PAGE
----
I have always valued the wisdom of the late educator and social critic, Neil Postman (1931-2003), whose critique of education is quite thought provoking, remaining relevant to this day. It is his work that in part influences my vision of leadership. Postman (1996) believed that before we address questions such as “What should be taught in school?” and “What should be expected of teachers?” we first need to discern the purpose of school, which he proposed was to create morally healthy and sustainable communities. To accomplish this goal of creating community, Postman advocated that teachers must engage students in the exploration of true narratives. In the context of his writing, a true narrative is a complex concept of such significance to our existence as a society that we arrange our lives around it. In the case of true narratives such as democracy and freedom, we risk our lives to attain and preserve them. Other examples of true narratives include love, peace, spirituality, integrity, and learning. Postman believed that these true narratives teach us “how to make a life, which is quite different than how to make a living” (p. x). He further suggests that these narratives provide us with a sense of identity, community, and moral conduct. It is through learning about true narratives that we create the capacity for community building.
Postman’s Paradigm in the Context of Leadership Education
Reflecting on Postman’s work in the context of leadership education, it seems that as leaders, researchers, and educators we need to ask a similar question, specifically, “Why does leadership exist?” before we may come to fully understand the how and what questions, which have been the primary focus of the current body of leadership theory and research to date. Some examples of these questions include, “How do leaders persuade others to follow them?” “How do leaders and followers best achieve goals?” “How do leaders best motivate followers in achieving a vision?” “What style of leadership is most effective in a particular situation with a specific group of followers?” I am not suggesting that these questions are not important to the study of leadership. What I am suggesting is that history teaches us that those who we identify as society’s greatest leaders had very clear insights on why leadership exists and that is the focus of this writing.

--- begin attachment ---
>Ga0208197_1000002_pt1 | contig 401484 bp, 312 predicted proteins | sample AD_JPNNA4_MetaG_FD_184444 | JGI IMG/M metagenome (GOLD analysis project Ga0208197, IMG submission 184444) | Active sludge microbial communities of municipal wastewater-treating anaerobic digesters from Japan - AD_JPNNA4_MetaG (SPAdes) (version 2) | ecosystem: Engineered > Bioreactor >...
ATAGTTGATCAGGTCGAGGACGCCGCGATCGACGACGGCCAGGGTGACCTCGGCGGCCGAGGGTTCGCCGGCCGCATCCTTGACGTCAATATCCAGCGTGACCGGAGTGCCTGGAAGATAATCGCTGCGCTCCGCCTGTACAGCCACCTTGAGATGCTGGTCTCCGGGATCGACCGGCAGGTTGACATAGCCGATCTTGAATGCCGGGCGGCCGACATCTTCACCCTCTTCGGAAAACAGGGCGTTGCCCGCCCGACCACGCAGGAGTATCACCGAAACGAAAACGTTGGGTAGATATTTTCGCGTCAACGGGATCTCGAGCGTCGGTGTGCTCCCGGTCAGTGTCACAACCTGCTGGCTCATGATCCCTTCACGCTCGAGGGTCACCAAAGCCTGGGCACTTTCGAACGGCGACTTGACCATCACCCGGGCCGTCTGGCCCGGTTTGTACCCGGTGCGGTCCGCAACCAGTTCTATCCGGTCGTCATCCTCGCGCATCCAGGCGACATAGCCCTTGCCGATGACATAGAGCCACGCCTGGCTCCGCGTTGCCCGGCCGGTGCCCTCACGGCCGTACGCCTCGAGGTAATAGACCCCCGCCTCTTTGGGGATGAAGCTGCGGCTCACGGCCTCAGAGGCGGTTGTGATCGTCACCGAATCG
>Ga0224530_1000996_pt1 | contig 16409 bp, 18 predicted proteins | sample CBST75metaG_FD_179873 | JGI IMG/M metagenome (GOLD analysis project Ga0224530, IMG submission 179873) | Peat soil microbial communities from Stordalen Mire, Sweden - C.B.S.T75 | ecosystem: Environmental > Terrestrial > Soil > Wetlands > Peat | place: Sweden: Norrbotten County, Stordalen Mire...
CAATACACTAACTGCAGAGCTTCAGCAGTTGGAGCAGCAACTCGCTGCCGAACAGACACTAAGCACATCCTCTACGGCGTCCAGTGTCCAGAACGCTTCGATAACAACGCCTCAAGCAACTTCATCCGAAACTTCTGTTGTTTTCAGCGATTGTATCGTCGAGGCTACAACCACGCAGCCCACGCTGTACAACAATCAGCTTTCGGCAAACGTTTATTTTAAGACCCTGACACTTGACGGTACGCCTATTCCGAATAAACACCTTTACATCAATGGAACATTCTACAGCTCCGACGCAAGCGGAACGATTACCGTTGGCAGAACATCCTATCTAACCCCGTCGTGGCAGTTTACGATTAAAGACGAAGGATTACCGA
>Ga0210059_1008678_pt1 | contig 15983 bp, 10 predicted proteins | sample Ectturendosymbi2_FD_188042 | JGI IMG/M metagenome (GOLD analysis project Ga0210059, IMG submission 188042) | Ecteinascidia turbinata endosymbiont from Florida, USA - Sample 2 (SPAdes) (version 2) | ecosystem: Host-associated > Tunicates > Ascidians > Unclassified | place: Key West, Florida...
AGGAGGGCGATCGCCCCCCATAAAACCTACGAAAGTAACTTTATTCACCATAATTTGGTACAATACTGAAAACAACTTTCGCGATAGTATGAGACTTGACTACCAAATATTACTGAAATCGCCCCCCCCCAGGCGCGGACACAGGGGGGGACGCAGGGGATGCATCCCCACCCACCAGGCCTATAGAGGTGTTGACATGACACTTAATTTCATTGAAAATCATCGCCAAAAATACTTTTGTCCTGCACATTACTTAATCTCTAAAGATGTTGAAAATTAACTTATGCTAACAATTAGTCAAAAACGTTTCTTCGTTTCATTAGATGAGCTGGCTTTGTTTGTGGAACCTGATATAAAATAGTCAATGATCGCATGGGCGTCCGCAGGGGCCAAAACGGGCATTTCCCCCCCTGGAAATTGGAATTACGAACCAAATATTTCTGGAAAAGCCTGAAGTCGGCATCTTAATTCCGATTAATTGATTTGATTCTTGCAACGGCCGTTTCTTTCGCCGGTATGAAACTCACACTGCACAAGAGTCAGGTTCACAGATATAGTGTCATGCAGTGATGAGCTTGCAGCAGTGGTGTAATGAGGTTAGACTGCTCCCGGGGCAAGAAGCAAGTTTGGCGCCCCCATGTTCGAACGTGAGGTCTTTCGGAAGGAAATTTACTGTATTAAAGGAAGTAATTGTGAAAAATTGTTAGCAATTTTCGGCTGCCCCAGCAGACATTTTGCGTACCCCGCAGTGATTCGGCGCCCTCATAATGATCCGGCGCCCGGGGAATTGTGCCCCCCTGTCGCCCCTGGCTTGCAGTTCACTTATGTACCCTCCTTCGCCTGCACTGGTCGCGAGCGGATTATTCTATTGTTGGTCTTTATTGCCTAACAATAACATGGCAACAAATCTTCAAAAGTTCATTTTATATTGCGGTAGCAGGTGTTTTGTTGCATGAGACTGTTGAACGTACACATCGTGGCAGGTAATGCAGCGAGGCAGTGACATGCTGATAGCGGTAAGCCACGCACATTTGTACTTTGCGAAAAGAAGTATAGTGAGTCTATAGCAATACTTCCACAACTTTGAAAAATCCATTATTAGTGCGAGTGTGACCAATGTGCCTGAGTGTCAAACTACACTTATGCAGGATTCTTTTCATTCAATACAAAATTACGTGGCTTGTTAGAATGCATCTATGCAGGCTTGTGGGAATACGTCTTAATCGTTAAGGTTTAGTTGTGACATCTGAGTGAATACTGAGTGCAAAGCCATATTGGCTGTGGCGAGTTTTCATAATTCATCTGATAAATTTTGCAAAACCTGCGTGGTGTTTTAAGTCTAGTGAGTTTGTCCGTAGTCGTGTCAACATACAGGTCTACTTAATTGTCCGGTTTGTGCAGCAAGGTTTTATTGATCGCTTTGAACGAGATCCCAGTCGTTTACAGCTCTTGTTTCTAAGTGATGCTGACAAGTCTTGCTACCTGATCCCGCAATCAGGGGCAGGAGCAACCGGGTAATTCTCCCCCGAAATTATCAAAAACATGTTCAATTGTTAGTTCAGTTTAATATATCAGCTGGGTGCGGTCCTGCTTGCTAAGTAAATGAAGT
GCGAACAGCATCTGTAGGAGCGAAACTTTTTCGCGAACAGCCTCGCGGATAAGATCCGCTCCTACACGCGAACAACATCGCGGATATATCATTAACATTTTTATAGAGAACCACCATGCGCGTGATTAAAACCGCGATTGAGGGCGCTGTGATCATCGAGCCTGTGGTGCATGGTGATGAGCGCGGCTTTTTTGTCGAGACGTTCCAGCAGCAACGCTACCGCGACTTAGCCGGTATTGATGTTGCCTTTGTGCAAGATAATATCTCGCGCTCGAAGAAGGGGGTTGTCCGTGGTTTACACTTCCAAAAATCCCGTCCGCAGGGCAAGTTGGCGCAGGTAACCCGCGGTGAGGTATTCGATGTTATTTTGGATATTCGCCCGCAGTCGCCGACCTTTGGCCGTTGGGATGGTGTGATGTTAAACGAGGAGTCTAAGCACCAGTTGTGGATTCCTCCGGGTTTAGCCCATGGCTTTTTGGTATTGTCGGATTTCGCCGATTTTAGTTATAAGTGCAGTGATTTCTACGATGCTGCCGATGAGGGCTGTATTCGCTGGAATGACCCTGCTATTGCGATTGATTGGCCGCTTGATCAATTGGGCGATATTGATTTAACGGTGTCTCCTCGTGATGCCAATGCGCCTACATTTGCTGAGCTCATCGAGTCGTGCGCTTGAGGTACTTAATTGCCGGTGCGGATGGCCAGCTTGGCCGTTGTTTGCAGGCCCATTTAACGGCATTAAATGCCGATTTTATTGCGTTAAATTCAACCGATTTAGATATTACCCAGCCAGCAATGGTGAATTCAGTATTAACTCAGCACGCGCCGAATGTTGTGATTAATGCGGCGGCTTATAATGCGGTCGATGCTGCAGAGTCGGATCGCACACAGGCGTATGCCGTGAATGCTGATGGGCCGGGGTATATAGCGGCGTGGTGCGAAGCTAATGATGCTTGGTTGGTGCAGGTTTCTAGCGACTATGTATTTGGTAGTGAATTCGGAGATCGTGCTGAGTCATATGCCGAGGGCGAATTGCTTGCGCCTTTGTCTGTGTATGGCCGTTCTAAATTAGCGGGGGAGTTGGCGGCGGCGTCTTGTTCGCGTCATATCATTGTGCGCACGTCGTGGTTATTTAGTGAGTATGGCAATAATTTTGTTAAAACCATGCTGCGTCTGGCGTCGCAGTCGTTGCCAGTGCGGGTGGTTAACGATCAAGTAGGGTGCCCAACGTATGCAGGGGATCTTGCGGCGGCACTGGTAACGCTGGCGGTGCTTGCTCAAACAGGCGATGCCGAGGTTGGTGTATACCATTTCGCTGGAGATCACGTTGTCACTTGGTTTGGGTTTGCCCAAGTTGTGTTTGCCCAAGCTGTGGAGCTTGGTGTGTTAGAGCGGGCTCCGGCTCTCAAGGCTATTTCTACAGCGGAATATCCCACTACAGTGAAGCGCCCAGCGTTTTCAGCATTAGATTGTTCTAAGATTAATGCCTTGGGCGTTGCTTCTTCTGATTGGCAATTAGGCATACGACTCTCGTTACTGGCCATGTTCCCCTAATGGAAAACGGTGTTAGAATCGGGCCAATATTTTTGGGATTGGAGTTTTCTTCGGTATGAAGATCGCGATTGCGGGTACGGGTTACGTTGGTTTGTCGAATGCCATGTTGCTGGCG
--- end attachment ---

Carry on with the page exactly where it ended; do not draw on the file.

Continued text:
For example, when acting as Commander in Chief of the Continental Army, past President George Washington, was driven in pursuing the true narrative of independence as illustrated by his words, “It is my full intention to devote my life and fortune in the cause [independence from British rule] we are engaged in, if need be” (Phillips, 1997, p. 45).
Another example, Martin Luther King gave his life in the pursuit of freedom; his passion is evident in his words, “We know through painful experience that freedom is never voluntarily given by the oppressor; it must be demanded by the oppressed” (http://teachingamericanhistory.org/library/index.asp?document=100).
These examples and many others suggest that a good part of the answer to, “Why does leadership exist?” has much in common with how Postman poses and answers the question, “Why does school exist?” It could be that the purpose of leadership is to achieve and sustain true narratives that teach us how to make a life while the purpose of schools is to teach students to explore why those narratives are valuable in the first place. Therefore, just as teachers need to engage students in identifying and understanding the relevance of true narratives, leaders need to engage society in pursuing them.
Those of us in education serve as both teachers and leaders. I would further suggest that global commonality exists in identifying true narratives; how to best achieve and sustain them is where the conflict is likely to arise. For it is the how and what questions that are influenced by cultural norms and divergent life experiences, but the why questions are far more universal and profound, as they are likely to encompass true narratives that are for the most part valued by the majority.
To further illustrate, Washington spent a major portion of his life pursuing independence; yet how Washington practiced leadership in pursuit of independence may have been quite different than how leaders might pursue it today. Culture and context influence leadership, making leadership behavior dynamic over time and circumstance. As Gandhi points out, “I suppose leadership at one time meant muscles; but today it means getting along with people” (as cited in Chew, 2011, p.130.)